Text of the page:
The two leaders are invited to shake hands. Trump is droning on even as he approaches his counterpart, some poor man’s parody of WWE smack talk. Biden grabs his hand, shakes it forcefully pulling him in, and quick as a flash, kisses the president’s still-yapping maw. ‘I got the virus, Donnie’, he mouths at the horrified Commander-in-Chief, a whisper so delicate it barely splits the air between the two sparring partners.  ‘Now you got it too’. And Biden slumps to the floor, smile beatific, as the bullet from the CIA plant on the Fox News camera team finds its mark.

— — — — — — —

In her office, Kamala Harris smirks, allowing herself a third celebratory single malt whiskey. Biden was so easy to manipulate! Never underestimate the humble dedication of a Senate veteran to this magnificent country and its three hundred and thirty million lost souls. But once Kamala’s secret Marxist sleeper cells activated in each state legislature across the country, she would channel the flow of election night and reap the rewards. With Trump soon dead, QAnon would be in disarray, and nobody would be able to challenge the evil at the heart of the American government. The elites would return to their satanic rituals. Normal order would be restored.

Harris puts her feet up on the desk, and barks a command at Alexa, who obligingly plays the first synth squelches of ‘We The People’. Unfortunately, the drumbeat from the smart speaker edges out a second, quieter noise- the spasmodic clicking of a rope harness being readjusted. Adumbrated against the anonymous DNC complex, a woman rappels down the external wall, her signature blonde coif flapping in the September breeze. Perching on the windowsill, she sees the prospective Veep unguarded, flicking through her phone. The window isn’t even locked. Amateur.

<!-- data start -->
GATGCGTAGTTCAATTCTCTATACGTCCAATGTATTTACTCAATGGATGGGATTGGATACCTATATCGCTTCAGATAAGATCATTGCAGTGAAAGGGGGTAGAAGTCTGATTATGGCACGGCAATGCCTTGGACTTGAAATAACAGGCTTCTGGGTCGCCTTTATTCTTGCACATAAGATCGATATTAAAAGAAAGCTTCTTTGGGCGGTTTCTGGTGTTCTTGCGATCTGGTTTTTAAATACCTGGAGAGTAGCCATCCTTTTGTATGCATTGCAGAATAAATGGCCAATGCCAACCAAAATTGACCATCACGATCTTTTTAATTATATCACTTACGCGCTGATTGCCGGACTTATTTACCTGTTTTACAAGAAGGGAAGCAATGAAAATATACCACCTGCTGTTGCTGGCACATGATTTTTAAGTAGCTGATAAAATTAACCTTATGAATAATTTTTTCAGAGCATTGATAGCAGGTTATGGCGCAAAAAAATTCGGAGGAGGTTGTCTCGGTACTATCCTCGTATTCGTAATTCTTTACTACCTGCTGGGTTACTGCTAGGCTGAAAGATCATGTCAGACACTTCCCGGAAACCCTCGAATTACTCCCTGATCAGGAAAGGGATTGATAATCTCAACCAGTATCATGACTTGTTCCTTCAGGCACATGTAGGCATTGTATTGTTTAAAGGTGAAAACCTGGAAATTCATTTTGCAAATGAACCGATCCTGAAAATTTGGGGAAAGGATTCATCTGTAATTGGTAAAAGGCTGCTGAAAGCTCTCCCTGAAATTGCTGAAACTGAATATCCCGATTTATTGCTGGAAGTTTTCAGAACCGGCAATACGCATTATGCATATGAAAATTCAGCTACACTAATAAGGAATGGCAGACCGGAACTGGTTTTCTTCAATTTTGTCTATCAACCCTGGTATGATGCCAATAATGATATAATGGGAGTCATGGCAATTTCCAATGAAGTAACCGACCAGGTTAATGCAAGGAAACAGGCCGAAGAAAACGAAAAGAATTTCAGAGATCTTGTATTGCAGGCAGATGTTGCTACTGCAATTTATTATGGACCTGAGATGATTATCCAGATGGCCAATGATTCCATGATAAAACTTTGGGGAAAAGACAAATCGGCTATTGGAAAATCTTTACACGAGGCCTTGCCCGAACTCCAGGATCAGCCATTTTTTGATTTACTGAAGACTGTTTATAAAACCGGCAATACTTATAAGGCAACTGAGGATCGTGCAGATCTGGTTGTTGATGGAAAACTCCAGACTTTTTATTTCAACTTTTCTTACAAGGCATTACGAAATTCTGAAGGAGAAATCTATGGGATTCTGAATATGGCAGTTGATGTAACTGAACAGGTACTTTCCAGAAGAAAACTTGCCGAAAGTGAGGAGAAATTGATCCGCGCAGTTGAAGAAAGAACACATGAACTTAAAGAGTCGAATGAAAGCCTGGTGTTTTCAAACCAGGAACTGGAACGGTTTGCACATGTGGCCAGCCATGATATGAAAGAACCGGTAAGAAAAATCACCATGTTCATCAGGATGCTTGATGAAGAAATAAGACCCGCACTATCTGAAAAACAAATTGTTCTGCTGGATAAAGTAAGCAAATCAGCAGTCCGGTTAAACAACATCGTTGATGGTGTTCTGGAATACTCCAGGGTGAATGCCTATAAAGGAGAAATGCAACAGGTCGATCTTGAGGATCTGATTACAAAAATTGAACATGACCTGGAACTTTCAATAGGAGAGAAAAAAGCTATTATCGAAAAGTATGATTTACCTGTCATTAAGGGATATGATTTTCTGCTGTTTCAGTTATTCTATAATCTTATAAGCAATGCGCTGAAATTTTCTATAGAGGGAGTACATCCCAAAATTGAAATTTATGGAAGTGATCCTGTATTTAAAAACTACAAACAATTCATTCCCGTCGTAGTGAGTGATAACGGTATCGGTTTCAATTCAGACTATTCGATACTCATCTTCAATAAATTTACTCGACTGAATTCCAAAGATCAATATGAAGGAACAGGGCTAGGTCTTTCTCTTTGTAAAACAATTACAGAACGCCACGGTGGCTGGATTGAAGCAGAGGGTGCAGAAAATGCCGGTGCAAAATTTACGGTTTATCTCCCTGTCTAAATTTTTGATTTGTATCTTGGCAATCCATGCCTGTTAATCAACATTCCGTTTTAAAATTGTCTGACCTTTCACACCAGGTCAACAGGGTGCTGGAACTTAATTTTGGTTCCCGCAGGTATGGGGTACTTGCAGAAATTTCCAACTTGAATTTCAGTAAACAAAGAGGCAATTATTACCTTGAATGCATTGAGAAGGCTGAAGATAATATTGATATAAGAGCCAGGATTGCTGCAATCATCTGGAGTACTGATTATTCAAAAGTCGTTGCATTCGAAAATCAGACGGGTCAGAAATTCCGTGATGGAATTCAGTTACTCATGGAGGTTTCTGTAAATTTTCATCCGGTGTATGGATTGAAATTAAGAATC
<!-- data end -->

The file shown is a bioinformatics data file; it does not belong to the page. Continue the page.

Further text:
Harris finally hears a scrape and feels the cool air of an opening window, but it is too late. She spins, and sees an elderly woman, lit cigarette in the corner of her mouth and black lycra uncomfortably stretched over the unmistakable outline of a pantsuit, pointing a loaded pistol in her direction. ‘Don’t shoot. We can talk-‘

‘Pokemon GO to hell, bitch’, mutters Hillary. And she pulls the trigger.

— — — — — — — —

Later that night, with Huma Abedin and Tom Perez sweetly dozing in the bed next to them, Bill turns to his wife. ‘I just don’t understand it’, he says, wearily. ‘You know the death squads will do anything you ask them to. Why do you have to do your own dirty work, and put us both in jeopardy?’

Hillary smiles. ‘You and I both know that the DNC will never work out what happened. They can’t even get the vote out in Wisconsin. But it keeps me young, Bill! Christ knows I need a bit of action. Leaking the demonic secrets of the establishment is good, honourable work, but I wasn’t born to hide behind a codename and a message board. I was born to keep the forces of evil at bay, and ensure that good prevails. They don’t call me Agent Q for nothing’.